The incident itself is very bizarre and Wild West. There are many things to fear in NYC and motorcycle gangs aren’t often one of them. The idea that police officers would not stop (let alone participate) in such barbarianism is simply unfathomable. Who exactly are we to call when we find ourselves transported into a horror movie?! Of course in our most rational moment we know these officers are not typical. There are 40,000 NYPD officers and it stands to reason that there will be some less than stellar employees. In my neighborhood alone there is a mounted officer who greets residents and allows tourists to pose with his horse and there are officers sitting in their car glued to their mobile phones. (Why uniformed officers need to or are allowed to carry their personal phones escapes me, but I also think theaters should make audience members check their phones.) Suffice it to say there are varying degrees of competency in any industry. But there’s a whole lot of real estate between incompetency and criminality. Exactly what kind of screening goes on in law enforcement? It’s a question posed often about the military, but do we ask it about domestic peace officers? Inciting a riot and terrorizing innocent people is one of the fundamental reasons we, the people, need law enforcement. After an incident like this, one as jarring for the amount of video as it is its content; we are entitled to ask these questions. New Yorkers need to be told exactly what happened (including attempts at a cover-up) why we should consider this an anomaly, and what kind of measures are in place to prevent future occurrences. These are the same things one asks of anyone who has betrayed a sacred trust.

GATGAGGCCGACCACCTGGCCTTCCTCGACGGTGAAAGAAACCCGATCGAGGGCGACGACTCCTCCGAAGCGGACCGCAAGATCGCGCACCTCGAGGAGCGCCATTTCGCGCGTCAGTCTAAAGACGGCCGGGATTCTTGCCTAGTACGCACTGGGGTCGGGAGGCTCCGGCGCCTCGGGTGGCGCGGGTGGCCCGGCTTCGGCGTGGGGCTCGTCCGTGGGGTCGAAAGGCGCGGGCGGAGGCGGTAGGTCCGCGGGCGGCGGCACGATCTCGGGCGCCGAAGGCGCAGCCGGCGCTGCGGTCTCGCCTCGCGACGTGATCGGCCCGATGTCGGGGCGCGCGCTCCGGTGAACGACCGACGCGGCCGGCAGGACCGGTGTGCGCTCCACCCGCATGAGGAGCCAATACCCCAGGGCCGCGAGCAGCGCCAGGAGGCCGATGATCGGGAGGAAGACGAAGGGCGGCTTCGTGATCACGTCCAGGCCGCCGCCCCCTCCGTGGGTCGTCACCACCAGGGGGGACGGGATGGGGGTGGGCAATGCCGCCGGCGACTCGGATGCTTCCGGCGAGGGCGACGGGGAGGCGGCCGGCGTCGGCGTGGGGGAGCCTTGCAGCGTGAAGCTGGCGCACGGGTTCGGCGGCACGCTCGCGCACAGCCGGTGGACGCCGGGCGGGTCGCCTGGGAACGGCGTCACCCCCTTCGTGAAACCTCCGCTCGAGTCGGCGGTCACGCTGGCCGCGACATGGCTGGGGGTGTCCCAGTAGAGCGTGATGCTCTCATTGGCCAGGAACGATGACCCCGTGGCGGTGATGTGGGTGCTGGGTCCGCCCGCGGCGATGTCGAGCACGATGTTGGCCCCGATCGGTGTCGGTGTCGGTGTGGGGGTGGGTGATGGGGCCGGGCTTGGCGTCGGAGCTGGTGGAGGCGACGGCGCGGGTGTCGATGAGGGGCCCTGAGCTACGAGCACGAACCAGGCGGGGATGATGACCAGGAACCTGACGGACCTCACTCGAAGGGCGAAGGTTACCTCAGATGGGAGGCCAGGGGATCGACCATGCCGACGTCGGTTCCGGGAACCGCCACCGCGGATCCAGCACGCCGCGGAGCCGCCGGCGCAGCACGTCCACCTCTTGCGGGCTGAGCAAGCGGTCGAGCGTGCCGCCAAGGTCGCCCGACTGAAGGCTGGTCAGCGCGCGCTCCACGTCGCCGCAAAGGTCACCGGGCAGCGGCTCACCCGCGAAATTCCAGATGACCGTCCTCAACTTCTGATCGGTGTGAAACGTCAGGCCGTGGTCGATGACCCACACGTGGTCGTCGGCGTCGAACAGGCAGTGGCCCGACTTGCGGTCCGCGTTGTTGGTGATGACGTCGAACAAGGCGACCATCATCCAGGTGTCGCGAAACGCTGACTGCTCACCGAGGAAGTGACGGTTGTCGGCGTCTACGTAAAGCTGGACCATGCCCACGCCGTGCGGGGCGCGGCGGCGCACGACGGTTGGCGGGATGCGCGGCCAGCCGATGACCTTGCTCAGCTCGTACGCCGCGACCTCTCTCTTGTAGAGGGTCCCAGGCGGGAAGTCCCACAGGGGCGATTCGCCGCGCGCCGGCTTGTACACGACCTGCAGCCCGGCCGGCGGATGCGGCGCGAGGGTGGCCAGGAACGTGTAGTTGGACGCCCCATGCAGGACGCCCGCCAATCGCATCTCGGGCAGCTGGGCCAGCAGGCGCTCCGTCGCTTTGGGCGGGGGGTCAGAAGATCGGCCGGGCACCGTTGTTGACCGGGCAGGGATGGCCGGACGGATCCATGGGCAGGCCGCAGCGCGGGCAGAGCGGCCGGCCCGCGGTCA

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Posted by on October 9, 2013 in Cultural Critique

 

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@ Work :( TTYL

Have we all heard just about enough about the dangers, both physical and evolutionary, of texting?  Do we need another article haranguing against smart-phones on dinner tables?  Isn’t it crystal clear to us all that “living in the moment” is now only a behavior for which we pay thousands of dollars to experience in a spa? Technology has changed our orientation to the world around us.  But I don’t particularly care about all that right now.